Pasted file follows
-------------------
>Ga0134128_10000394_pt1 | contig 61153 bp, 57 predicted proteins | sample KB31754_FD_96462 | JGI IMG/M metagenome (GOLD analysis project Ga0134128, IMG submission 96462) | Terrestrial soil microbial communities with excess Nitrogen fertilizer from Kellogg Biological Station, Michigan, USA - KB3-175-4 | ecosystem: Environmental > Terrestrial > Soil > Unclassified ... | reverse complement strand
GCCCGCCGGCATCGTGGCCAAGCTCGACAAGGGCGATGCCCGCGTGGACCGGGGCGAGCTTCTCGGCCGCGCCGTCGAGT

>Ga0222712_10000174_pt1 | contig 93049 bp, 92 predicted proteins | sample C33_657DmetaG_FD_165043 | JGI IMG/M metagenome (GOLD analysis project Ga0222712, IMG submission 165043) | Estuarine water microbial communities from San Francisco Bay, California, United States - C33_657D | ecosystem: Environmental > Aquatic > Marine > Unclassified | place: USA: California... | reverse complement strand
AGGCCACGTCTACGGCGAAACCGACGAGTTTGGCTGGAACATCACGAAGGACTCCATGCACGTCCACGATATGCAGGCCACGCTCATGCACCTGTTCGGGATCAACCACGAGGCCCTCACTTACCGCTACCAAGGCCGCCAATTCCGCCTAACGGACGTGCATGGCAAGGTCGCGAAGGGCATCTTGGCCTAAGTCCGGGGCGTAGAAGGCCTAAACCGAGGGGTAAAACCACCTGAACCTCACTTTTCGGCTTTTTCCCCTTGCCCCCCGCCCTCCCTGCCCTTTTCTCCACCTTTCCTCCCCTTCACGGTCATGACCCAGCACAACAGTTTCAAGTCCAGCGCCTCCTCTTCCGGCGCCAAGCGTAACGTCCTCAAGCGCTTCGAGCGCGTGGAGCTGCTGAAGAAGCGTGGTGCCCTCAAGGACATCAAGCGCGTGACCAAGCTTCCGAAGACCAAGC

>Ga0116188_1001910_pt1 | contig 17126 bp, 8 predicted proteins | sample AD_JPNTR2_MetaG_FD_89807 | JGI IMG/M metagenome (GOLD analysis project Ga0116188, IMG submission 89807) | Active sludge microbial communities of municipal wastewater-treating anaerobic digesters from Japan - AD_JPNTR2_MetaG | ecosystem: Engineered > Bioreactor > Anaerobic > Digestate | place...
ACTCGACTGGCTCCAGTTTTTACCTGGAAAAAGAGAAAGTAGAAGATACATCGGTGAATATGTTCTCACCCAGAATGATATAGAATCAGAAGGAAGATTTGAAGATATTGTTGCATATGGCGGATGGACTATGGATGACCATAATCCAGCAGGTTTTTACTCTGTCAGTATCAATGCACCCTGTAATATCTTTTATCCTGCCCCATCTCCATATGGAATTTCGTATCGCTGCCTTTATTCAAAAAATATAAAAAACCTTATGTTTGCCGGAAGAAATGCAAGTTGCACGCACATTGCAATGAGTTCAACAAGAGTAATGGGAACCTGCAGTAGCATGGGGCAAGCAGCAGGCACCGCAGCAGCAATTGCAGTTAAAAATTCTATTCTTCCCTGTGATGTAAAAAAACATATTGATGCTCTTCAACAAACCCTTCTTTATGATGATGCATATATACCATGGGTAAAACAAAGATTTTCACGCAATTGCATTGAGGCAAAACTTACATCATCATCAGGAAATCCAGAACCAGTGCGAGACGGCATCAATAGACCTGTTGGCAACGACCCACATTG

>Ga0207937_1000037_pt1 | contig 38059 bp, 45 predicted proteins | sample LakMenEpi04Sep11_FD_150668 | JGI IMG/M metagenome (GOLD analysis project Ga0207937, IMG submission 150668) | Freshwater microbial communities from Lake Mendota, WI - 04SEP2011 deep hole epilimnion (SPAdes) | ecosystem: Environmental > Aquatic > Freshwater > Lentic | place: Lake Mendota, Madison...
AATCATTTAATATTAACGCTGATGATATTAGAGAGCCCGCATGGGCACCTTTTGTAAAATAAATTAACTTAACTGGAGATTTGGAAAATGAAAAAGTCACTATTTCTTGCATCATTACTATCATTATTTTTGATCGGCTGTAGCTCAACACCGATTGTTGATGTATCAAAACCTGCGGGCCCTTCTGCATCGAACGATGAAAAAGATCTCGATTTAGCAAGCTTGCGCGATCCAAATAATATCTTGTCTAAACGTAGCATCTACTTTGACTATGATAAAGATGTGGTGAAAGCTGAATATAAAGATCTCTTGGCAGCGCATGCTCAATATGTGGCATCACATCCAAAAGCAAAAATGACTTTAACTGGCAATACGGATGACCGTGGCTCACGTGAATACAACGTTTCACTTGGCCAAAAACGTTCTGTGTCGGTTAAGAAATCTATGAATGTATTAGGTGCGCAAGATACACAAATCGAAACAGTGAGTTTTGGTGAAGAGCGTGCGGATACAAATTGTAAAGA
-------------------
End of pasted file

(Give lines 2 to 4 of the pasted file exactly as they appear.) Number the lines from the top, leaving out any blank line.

GCCCGCCGGCATCGTGGCCAAGCTCGACAAGGGCGATGCCCGCGTGGACCGGGGCGAGCTTCTCGGCCGCGCCGTCGAGT

>Ga0222712_10000174_pt1 | contig 93049 bp, 92 predicted proteins | sample C33_657DmetaG_FD_165043 | JGI IMG/M metagenome (GOLD analysis project Ga0222712, IMG submission 165043) | Estuarine water microbial communities from San Francisco Bay, California, United States - C33_657D | ecosystem: Environmental > Aquatic > Marine > Unclassified | place: USA: California... | reverse complement strand
AGGCCACGTCTACGGCGAAACCGACGAGTTTGGCTGGAACATCACGAAGGACTCCATGCACGTCCACGATATGCAGGCCACGCTCATGCACCTGTTCGGGATCAACCACGAGGCCCTCACTTACCGCTACCAAGGCCGCCAATTCCGCCTAACGGACGTGCATGGCAAGGTCGCGAAGGGCATCTTGGCCTAAGTCCGGGGCGTAGAAGGCCTAAACCGAGGGGTAAAACCACCTGAACCTCACTTTTCGGCTTTTTCCCCTTGCCCCCCGCCCTCCCTGCCCTTTTCTCCACCTTTCCTCCCCTTCACGGTCATGACCCAGCACAACAGTTTCAAGTCCAGCGCCTCCTCTTCCGGCGCCAAGCGTAACGTCCTCAAGCGCTTCGAGCGCGTGGAGCTGCTGAAGAAGCGTGGTGCCCTCAAGGACATCAAGCGCGTGACCAAGCTTCCGAAGACCAAGC